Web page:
| 7:32 am on Jun 22, 2012 (gmt 0)|
|I also believe that some industries (keyword sectors) may have a longer duration until a new site will see rankings. |
Absolutely. I have long believed that Google has different algorithms for different search terms. Quite logical really, as well as useful for keeping us all confused.
| 11:36 am on Jun 22, 2012 (gmt 0)|
I have another idea. Maybe it's the same algorithm, but the basic data in each niche or taxonomy category is inherently different. That could mean the algorithm's output naturally seems to adapt for the competing sites within that particular niche.
I'm pretty this "data difference" must be at least part of the picture. For example, the historical data in most competitive niches is going to look a lot different than the data in relatively low competition areas.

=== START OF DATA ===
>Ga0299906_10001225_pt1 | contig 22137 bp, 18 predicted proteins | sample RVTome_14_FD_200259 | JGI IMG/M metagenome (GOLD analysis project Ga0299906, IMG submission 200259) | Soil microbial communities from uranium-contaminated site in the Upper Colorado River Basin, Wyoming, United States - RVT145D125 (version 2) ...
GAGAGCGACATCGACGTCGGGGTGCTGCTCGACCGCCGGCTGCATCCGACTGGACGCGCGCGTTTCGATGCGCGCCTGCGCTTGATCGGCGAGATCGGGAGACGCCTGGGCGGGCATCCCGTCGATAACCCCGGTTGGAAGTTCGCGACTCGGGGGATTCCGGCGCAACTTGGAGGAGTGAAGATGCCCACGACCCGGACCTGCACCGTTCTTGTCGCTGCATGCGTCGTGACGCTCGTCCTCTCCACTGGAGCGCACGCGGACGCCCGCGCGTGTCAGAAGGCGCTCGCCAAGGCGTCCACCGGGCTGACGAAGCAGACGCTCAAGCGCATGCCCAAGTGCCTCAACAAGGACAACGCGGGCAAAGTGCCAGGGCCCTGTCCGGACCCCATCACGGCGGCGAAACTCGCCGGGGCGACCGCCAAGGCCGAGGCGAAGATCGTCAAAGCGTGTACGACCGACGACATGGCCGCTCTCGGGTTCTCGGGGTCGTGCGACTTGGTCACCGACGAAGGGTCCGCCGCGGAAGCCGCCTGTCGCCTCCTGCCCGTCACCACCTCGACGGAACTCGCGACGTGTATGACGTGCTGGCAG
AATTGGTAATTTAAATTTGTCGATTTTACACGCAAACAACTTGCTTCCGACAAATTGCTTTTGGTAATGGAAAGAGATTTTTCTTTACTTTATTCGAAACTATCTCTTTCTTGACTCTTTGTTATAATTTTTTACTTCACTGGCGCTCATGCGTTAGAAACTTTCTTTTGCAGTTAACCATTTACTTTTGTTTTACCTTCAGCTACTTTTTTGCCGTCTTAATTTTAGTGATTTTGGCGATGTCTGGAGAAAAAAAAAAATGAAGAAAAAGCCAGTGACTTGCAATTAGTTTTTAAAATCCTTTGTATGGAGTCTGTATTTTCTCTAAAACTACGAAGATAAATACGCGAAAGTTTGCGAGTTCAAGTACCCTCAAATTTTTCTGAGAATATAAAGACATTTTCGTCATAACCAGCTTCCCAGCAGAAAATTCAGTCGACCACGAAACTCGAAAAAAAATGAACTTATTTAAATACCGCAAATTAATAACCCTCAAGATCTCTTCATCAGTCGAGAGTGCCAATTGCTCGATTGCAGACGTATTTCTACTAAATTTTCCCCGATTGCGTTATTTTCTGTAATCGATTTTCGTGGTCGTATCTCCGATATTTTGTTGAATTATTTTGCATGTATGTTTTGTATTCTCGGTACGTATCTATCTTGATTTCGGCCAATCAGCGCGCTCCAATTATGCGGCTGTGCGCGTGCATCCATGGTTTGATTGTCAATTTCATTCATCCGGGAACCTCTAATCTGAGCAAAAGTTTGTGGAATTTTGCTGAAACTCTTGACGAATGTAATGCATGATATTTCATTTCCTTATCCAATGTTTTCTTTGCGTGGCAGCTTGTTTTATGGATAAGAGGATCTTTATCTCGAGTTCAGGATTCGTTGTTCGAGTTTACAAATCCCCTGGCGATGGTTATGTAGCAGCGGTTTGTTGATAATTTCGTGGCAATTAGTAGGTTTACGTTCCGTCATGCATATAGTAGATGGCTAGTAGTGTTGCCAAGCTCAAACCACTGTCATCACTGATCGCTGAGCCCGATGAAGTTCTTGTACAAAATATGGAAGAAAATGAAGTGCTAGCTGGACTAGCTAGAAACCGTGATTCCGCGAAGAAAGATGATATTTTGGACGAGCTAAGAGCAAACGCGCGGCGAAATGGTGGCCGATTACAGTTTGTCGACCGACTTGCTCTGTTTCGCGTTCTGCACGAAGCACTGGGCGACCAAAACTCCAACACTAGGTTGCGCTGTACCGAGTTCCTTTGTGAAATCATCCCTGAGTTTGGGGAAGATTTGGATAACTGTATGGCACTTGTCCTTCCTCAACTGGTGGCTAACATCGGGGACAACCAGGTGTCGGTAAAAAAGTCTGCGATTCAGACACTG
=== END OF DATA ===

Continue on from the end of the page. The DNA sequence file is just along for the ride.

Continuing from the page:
If I were Google, I would prefer a single self-adapting algorithm over trying to maintain and tweak scores of algorithms.
| 12:17 pm on Jun 22, 2012 (gmt 0)|
Have you ever considered the fact that google is tracking user activity on your site, through google analytics, google chrome, google toolbar, clicks from the SERPs, etc., and they need "time" in order to develop a site history. Just like a/b testing, you need a certain number of visitors in order to have enough information about how visitors are interacting with a site in order to make decisions.
You also need enough visitors and clicks when testing ppc ad copy.
The fact that google needs time just gives me more proof that it is related to visitor activity, not the number of links a site has.
| 12:41 pm on Jun 22, 2012 (gmt 0)|
I need time to decide whether a new site of mine is a success - usually I'll give it a year. Google might figure it out faster than I would, but probably not by much.
(Note I said whether it was a success - meaning user engagement, links, social sharing, etc. I did not say whether it was a good site, because I *always* know it's a good site)
| 12:58 pm on Jun 22, 2012 (gmt 0)|
|proof that it is related to visitor activity |